Reading aloud and adding extra pages.

Well, it’s late, and I’ve spent a lot of the evening reading my Script Frenzy screenplay aloud to myself, which is a really good way of doing editing I usually find – a lot of simple changes and alternate phrasings just seem to come to me when I’m reading my own words out. But it does take some time.

I wanted to get the script in good shape to print a full copy out and show it off at the writers’ circles this week, maybe even give it to somebody else to review for a few weeks before giving it back to me. There was a gentleman at the New Writing Workshop last time who seemed very interested and knowledgeable about screenwriting.

So I’ve finished editing the entire project, (very casually, but that’s okay for a first printing I think,) and sent it off to Staples. This is the first time I’ve used a print shop since getting my Brother laser printer on boxing day, because I really wanted to get the full professional treatment on this – double-sided pages, spiral binding, stiff cardboard covers, and the whole thing. So I guess I’ll be heading over to the Staples on Barton street after work tomorrow to pick it up.

Interestingly enough, Staples printing price structure gives you a noticeable price break at 100 pages – you’d pay nearly two dollars more to print only ninety-nine. And after making a few of my changes and deleting some extraneous dialog, I was down to ninety-nine pages. Looked around in the Celtx options for anything that would take up another page, and found the choice to add a few extra lines before each scene header. Good enough, back to one hundred pages.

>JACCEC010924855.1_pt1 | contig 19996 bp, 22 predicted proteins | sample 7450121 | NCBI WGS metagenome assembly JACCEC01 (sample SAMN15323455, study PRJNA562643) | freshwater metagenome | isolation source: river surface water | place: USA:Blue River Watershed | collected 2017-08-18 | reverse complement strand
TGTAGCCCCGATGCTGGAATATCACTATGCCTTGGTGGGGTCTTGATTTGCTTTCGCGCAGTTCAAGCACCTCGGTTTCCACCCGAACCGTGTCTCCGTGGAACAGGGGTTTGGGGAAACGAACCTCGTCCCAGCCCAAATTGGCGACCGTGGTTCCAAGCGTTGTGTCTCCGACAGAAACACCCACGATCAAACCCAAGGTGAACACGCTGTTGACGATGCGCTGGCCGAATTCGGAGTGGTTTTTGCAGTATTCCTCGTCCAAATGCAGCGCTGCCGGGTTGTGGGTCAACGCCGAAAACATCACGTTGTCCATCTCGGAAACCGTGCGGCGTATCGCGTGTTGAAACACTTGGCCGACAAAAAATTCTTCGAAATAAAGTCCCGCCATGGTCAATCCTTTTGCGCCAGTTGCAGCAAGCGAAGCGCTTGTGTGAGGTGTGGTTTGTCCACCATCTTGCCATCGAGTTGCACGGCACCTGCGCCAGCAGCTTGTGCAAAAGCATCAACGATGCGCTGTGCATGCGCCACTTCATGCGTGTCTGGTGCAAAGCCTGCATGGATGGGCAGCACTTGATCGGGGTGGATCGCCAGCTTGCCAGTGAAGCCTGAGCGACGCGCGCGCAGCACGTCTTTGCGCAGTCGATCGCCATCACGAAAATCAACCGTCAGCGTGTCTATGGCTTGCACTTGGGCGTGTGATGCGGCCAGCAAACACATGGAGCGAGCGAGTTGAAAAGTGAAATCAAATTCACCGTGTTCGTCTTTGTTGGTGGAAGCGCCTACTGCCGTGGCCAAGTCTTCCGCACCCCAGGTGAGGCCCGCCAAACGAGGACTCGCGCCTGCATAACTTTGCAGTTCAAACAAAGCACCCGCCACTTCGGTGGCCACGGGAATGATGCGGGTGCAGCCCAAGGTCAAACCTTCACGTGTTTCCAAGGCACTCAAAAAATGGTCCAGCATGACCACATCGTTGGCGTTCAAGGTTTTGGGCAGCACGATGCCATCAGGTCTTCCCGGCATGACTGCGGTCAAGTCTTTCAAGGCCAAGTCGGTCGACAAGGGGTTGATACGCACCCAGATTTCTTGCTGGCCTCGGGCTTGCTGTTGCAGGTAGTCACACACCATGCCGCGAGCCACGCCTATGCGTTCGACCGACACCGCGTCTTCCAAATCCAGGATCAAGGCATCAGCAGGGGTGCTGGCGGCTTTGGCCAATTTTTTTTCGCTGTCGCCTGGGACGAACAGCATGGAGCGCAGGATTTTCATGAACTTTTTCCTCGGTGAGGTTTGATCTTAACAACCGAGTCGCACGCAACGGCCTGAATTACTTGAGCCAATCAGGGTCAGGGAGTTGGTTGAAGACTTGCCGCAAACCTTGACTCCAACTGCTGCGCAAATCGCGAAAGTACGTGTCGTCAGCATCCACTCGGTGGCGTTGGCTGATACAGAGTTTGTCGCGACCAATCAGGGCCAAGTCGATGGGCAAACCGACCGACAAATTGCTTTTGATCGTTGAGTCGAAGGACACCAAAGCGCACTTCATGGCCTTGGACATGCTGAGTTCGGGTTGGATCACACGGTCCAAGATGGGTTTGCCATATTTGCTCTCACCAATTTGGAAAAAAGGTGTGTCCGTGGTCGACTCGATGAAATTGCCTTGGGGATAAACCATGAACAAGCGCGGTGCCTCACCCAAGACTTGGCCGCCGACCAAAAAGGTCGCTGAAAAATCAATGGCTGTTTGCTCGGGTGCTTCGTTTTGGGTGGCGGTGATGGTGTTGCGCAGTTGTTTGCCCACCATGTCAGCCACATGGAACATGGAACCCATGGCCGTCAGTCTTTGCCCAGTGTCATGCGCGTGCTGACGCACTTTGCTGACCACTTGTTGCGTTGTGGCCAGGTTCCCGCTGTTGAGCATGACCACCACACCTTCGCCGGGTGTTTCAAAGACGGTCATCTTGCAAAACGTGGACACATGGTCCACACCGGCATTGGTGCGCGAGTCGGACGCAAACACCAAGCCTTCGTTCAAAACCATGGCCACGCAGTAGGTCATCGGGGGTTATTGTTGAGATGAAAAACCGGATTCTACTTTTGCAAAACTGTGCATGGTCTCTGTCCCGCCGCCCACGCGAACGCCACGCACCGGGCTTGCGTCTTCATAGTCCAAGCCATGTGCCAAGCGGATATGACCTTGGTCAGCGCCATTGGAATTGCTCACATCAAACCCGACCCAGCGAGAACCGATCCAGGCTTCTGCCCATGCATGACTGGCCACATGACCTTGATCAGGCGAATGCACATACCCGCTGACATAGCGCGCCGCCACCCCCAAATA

Except I realized that the price was going up quite a lot when I picked the option to actually have the title page printed out on the cover, and then realized that was because it didn’t count the title page as one of the hundred anymore. I was down to ninety-nine, and Celtx doesn’t let you just type in blank lines at the end of the project and print them off.

I actually tried typing in a lot of lines with just a . after each, but that didn’t look too good, and I thought of something else.

Hard page breaks!

I inserted hard page breaks around my act breaks, and that got me back up. 101 pages out of Celtx, which goes down to 100 after the title page is diverted to the cover. Excellent stuff.

I’m off to sleep now.

8 Responses to Reading aloud and adding extra pages.

  1. Trisha says:

    Formatting is such a funny thing isn’t it? 🙂

    Congrats on getting through that first edit! I should read my MS aloud…maybe it’ll help. But I’m torn…I want to print it out but I also want to edit it again before I do. 😉

    Printing an entire MS/script like that is a pretty big commitment!


  2. Margo Kelly says:


    Reading out loud makes a huge difference. I feel silly doing it – – but it’s necessary!


  3. Michael says:

    Ooo nothing like a finished product even if it is spiral bound. It gives you closure.


  4. Sandi Ormsby says:

    Funny how you have to get creative to get those price breaks…

    Lake Forest, California USA


  5. There’s nothing like a brand new printed copy of your work. It just makes it feel more real, I think. I just wish it wasn’t so expensive…


  6. Donna Hole says:

    I’ve printed my ms out at home on my printer, and discovered the amount of ink it uses is almost as expensive as taking it to staples. Weird, huh?



  7. Sounds like you got it to turn out just the way you wanted it. I have never thougth about printing mine out like that. 😀


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